Those wonks over at The Nation have rendered our government’s ongoing corporate welfare scheme, known colloquially as “Carpetbaggers 2: The Return,” in terms that the average Kentuckian can understand. (sorry: No explosions or tits!) Although their allegory, which personifies the failing financial institutions in the fictitious guise of “Joe & Katie Hazzard,” is at times a too simplistic lens by which to evaluate a clusterfuck of this magnitude, they’re right on the money.To wit:
Another question our parable doesn’t answer is, Where does all the money come from? Most of it has been “printed” by the Fed, which expanded its balance sheet and, in so doing, created money out of thin air. There’s nothing wrong with printing money for the sake of keeping us from another Great Depression. In fact, not taking this step would have been disastrous. But the problem is how the money has been channeled. All that money was funneled through the banks; the real Joe and Katies–the actual households facing foreclosure and declining assets–haven’t gotten much help. In fact, foreclosures are at an all-time high (7.5 million US homes are in foreclosure), and there have been 1.25 million personal bankruptcies this year through June (up 34 percent from last year). Unemployment continues to climb. The FDIC continues to take over failing banks. Credit has tightened, not loosened as all the pre-bailout rhetoric promised.
A fraction of the $17.5 trillion bailout could have been used to cut the principal of homeowners’ mortgages (using homes, even devalued ones, as collateral) and cover student loans at zero percent interest. Rather than pouring it into the top layers–the banks–a people’s bailout would have cost less and been more humane. And it likely would have prevented the ongoing increase in defaults, foreclosures and general economic anxiety.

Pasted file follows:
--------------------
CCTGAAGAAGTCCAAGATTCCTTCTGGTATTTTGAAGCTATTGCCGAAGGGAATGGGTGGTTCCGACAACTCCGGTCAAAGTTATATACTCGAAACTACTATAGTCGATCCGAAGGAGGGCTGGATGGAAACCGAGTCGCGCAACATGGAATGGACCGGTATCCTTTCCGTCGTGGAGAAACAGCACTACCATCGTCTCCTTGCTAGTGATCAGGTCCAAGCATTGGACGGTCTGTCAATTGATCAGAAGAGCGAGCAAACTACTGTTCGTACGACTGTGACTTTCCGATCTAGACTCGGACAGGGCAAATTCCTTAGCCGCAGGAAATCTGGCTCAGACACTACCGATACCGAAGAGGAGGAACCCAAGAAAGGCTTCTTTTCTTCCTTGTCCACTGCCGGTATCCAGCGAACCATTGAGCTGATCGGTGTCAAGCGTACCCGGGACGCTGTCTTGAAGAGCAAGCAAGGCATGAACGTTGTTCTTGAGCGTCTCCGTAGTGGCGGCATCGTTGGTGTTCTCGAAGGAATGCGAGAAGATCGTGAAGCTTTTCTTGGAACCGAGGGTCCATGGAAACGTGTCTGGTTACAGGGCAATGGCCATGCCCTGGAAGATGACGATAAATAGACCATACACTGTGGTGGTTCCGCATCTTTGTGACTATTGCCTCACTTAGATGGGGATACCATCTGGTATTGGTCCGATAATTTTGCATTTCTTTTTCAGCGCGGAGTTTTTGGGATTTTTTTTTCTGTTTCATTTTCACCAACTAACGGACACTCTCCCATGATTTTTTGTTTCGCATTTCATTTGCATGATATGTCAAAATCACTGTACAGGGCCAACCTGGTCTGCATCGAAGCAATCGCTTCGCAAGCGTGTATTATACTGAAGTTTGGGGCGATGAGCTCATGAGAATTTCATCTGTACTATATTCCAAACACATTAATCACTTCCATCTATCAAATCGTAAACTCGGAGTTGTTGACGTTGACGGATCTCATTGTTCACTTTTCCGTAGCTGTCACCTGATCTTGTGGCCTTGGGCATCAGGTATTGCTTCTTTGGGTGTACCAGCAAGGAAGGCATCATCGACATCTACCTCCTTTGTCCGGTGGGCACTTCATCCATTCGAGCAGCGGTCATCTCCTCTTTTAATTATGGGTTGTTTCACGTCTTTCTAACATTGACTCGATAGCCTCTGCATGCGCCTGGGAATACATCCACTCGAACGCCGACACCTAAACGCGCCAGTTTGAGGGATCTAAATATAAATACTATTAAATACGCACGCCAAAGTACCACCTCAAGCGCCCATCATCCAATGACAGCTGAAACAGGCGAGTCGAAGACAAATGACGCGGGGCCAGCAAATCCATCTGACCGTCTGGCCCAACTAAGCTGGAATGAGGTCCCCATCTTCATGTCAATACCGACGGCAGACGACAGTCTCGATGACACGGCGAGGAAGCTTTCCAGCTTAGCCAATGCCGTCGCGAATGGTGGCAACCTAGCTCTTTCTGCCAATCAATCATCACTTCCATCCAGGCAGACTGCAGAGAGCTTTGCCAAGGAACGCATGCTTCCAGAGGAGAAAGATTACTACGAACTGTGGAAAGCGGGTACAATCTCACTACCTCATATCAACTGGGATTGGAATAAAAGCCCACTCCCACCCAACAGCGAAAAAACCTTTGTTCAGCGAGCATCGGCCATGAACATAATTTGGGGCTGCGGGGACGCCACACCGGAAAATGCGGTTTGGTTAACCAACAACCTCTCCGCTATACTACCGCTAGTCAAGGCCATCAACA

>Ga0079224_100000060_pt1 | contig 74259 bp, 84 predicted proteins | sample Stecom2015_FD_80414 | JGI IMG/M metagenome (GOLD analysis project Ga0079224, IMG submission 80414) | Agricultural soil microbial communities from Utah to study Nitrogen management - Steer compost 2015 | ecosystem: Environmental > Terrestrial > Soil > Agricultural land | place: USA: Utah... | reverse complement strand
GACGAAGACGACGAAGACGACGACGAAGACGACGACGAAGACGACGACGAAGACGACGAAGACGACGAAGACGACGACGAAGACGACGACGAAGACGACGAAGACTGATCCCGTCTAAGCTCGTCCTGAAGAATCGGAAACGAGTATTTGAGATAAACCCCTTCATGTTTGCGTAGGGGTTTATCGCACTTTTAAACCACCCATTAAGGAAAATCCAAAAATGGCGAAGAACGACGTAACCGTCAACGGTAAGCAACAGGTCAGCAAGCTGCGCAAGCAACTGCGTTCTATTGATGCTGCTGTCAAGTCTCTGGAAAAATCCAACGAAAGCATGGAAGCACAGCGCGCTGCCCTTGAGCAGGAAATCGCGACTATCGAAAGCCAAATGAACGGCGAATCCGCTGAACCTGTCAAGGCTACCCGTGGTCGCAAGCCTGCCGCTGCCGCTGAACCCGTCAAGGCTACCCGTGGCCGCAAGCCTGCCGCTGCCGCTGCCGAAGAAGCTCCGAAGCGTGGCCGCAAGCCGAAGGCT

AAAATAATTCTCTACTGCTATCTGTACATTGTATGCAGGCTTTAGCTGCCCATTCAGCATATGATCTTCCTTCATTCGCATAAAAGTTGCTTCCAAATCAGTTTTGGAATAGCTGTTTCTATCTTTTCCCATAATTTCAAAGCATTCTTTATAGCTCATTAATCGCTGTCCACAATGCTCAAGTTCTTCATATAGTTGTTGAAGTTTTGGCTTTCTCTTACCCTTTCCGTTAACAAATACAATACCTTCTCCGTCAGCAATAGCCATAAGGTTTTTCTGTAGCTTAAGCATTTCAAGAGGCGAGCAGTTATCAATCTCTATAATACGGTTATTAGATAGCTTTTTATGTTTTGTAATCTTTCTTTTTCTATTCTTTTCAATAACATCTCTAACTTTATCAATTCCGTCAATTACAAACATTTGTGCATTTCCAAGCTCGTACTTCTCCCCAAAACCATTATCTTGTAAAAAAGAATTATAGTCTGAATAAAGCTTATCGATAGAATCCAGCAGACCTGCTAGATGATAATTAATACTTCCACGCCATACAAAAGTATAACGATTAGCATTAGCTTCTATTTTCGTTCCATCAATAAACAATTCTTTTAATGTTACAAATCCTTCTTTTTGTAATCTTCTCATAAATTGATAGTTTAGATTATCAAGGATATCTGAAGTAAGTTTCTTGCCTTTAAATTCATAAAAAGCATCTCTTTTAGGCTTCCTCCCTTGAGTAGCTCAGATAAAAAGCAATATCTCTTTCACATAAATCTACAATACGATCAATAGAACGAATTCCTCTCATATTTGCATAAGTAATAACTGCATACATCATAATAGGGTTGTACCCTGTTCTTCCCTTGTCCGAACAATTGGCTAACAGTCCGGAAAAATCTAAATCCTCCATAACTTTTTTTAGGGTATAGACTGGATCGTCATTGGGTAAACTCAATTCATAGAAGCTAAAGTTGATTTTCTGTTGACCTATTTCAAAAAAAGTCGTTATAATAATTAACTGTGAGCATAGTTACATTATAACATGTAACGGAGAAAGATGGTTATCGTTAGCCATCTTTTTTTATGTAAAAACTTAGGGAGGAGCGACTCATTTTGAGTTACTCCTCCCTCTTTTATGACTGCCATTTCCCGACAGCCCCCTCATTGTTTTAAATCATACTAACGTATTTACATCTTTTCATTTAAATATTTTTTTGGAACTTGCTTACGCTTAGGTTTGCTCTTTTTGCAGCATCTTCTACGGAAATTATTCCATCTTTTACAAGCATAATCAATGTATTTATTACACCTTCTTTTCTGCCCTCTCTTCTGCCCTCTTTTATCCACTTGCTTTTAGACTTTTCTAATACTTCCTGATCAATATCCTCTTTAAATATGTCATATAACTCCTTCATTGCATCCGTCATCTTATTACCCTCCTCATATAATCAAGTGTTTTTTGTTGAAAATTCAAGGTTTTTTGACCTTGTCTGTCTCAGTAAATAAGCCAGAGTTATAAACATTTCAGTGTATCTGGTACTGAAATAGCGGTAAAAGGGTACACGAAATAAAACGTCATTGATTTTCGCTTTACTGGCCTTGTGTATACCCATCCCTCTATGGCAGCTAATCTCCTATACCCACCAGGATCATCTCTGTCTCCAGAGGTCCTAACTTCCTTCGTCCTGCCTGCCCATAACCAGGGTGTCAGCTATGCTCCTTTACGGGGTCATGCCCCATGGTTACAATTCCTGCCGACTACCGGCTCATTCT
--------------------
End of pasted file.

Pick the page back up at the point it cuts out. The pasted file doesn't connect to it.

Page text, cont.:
The banks would have hated that, of course.
Another failure of the bailout thus far has been its negligence toward smaller, mid-level banks and credit unions. Although many of these smaller banks eschewed the risky idiocy of Wall Street, the pain is definitely trickling down. Irwin Financial Corporation, which had branches in nine different states — far from the multi-tentacled reach of Goldman Sachs, AIG, CitiBank, et al. — was recently forced to shutter its doors in Louisville and in Columbus, Indiana, which makes them the 93rd and 94th Federally insured banks to fail this year. Apparently, the closures were due to the “souring of commercial real estate” loans, which is a direct consequence of frozen credit markets, a society living way beyond its means, and the fact that the economy was destroyed, on a whim, by individuals with golden-parachutes surgically implanted onto their backs.
Although their depositors remain insured, there is a more than a hint of desperation on the Irwin Corps. website:
We have been advised that Treasury is working on what they call ‘Plan C,’ which includes discussions with other banking agencies of a new application of the TARP capital program to assist community banks that have the ability to raise private capital. We continue to have private capital lined up and under contract to enable us to participate in such a program.
Maybe, after another year or so when the Federal Reserve prints another eleventy billion or so dollars, they’ll finally enact “Plan G.” What is “Plan G,” you ask? Why, Federal Reserve employees have to eat, silly!